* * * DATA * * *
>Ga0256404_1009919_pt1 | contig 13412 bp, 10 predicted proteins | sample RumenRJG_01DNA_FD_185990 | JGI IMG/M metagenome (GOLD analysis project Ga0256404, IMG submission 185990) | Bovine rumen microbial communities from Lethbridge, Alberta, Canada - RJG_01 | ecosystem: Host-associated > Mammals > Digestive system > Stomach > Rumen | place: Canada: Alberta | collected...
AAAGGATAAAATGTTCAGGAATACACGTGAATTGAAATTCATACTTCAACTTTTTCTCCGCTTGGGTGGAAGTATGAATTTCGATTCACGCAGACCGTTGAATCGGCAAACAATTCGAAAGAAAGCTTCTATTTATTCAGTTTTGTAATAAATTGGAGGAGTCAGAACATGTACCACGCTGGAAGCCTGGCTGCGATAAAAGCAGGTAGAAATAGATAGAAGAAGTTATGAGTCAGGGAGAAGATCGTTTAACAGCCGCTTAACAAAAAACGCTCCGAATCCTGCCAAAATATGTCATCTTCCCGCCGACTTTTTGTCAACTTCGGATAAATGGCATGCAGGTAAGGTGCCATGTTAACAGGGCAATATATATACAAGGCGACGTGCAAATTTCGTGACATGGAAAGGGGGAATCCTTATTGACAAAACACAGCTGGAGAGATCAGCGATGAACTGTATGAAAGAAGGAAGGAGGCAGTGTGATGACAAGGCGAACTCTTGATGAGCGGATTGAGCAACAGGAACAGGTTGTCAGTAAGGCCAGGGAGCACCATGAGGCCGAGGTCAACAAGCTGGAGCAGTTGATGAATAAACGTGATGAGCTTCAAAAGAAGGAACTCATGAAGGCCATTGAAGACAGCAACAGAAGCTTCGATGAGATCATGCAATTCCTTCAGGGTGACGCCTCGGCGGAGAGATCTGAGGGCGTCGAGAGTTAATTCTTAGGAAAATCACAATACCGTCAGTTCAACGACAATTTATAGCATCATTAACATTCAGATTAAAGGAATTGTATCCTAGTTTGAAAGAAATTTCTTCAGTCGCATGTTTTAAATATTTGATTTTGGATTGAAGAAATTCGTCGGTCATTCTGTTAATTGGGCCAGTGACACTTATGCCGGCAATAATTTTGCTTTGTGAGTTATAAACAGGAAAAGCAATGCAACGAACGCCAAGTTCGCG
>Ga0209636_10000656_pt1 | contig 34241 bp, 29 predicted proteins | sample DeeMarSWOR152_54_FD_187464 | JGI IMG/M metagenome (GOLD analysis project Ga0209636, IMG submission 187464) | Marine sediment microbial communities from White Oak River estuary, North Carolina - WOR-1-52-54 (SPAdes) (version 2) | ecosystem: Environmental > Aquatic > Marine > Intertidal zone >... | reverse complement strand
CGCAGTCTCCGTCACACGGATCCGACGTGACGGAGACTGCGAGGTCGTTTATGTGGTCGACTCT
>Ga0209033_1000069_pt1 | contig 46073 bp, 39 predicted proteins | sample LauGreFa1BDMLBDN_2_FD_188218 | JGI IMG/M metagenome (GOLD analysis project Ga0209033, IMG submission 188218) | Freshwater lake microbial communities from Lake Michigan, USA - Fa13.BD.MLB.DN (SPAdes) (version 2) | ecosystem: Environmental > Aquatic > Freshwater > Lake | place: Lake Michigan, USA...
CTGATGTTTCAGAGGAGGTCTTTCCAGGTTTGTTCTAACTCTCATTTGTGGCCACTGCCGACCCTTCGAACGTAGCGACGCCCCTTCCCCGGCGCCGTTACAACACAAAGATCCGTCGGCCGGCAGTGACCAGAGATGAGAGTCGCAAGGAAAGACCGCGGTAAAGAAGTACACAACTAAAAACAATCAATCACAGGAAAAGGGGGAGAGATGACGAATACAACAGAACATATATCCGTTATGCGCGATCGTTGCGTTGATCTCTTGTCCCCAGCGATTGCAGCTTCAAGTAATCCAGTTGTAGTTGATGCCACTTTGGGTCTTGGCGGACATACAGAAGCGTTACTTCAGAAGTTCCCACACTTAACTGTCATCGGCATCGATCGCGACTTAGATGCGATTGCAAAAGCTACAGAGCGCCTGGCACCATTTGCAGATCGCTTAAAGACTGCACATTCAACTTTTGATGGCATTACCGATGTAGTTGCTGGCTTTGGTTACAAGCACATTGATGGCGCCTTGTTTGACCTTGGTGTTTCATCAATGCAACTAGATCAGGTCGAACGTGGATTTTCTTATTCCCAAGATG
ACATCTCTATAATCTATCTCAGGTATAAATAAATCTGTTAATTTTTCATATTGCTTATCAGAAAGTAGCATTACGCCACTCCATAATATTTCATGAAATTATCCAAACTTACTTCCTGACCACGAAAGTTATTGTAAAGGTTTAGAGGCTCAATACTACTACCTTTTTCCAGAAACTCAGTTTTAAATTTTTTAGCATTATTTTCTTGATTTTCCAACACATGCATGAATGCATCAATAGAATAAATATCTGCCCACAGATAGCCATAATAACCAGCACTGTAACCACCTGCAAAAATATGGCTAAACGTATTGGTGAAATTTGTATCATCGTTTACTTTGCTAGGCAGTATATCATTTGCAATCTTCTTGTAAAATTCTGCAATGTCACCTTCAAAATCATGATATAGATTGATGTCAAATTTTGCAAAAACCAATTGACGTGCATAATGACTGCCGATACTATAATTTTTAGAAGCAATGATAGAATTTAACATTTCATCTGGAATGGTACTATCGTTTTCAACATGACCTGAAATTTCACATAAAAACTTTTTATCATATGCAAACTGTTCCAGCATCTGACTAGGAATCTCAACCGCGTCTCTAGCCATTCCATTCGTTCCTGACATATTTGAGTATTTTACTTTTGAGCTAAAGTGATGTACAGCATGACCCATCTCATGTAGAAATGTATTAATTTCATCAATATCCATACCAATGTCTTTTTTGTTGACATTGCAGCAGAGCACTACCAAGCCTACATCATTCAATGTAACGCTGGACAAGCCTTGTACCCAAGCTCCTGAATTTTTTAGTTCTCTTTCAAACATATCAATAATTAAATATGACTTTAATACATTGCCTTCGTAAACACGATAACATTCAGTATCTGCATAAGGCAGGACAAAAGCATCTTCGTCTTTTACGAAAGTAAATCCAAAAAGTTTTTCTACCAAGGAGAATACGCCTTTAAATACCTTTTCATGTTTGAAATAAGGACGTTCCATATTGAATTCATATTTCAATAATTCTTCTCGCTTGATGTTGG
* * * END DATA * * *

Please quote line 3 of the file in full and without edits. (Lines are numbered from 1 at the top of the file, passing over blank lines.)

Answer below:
>Ga0209636_10000656_pt1 | contig 34241 bp, 29 predicted proteins | sample DeeMarSWOR152_54_FD_187464 | JGI IMG/M metagenome (GOLD analysis project Ga0209636, IMG submission 187464) | Marine sediment microbial communities from White Oak River estuary, North Carolina - WOR-1-52-54 (SPAdes) (version 2) | ecosystem: Environmental > Aquatic > Marine > Intertidal zone >... | reverse complement strand